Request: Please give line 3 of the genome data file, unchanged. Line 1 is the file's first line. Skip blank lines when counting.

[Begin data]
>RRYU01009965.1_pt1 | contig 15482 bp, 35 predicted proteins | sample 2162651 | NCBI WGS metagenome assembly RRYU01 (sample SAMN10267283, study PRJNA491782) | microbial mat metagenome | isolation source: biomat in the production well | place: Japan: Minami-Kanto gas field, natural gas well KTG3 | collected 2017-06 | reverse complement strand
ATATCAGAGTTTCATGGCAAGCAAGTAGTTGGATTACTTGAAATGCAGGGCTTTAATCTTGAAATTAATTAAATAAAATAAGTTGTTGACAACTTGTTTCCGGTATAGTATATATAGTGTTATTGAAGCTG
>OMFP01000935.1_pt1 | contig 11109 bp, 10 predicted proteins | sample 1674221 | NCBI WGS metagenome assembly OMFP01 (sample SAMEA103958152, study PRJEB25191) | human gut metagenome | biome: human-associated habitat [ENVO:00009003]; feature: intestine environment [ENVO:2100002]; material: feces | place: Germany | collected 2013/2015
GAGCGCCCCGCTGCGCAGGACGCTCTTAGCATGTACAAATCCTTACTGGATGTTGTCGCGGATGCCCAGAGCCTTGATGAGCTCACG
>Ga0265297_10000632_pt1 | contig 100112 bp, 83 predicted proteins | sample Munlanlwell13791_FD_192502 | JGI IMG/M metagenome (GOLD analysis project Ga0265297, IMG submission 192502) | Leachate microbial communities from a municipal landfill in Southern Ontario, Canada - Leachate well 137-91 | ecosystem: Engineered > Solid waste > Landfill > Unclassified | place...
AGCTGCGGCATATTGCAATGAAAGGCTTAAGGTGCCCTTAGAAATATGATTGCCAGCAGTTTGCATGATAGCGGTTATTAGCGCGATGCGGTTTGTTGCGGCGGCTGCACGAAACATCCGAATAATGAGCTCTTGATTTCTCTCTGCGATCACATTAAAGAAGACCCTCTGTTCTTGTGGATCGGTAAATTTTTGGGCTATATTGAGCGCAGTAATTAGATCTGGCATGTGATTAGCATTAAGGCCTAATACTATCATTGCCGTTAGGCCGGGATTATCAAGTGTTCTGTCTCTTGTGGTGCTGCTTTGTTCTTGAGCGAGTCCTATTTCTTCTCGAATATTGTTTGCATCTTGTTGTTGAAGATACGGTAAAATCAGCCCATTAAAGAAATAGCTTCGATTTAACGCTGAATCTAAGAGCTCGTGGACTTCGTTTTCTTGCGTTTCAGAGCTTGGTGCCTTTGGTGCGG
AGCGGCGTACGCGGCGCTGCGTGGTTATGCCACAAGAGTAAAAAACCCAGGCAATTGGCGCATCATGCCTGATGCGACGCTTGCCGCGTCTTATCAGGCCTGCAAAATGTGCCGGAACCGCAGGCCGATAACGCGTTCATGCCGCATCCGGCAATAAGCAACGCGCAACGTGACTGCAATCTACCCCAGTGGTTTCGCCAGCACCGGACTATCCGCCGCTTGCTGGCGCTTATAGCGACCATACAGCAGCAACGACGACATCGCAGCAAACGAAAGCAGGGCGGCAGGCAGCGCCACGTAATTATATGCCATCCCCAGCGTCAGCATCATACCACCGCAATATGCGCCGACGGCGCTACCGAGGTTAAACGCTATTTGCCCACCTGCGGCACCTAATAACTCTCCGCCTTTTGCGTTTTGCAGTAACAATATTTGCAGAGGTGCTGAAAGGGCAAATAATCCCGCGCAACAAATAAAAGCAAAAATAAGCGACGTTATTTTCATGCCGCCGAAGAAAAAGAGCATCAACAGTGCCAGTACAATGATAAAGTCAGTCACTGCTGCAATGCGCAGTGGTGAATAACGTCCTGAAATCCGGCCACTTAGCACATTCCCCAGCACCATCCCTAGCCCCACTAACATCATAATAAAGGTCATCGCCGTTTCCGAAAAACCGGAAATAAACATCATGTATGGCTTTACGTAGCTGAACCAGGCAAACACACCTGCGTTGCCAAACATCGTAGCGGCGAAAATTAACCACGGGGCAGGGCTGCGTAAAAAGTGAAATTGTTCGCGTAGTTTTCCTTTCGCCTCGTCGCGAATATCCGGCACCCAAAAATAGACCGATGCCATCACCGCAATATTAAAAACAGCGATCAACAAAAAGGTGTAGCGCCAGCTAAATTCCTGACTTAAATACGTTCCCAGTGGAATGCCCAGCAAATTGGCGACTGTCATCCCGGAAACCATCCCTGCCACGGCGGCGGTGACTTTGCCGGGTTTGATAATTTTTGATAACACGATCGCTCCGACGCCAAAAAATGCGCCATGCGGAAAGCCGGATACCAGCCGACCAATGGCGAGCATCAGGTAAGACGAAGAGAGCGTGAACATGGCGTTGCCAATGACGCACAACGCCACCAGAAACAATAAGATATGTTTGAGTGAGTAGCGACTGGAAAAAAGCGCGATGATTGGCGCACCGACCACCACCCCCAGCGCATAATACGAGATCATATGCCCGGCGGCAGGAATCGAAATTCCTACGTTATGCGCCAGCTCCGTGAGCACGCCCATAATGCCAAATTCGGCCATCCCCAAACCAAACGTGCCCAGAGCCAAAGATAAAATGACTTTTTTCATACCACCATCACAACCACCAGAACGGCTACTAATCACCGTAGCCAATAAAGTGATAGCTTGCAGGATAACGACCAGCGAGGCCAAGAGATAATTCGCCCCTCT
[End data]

>OMFP01000935.1_pt1 | contig 11109 bp, 10 predicted proteins | sample 1674221 | NCBI WGS metagenome assembly OMFP01 (sample SAMEA103958152, study PRJEB25191) | human gut metagenome | biome: human-associated habitat [ENVO:00009003]; feature: intestine environment [ENVO:2100002]; material: feces | place: Germany | collected 2013/2015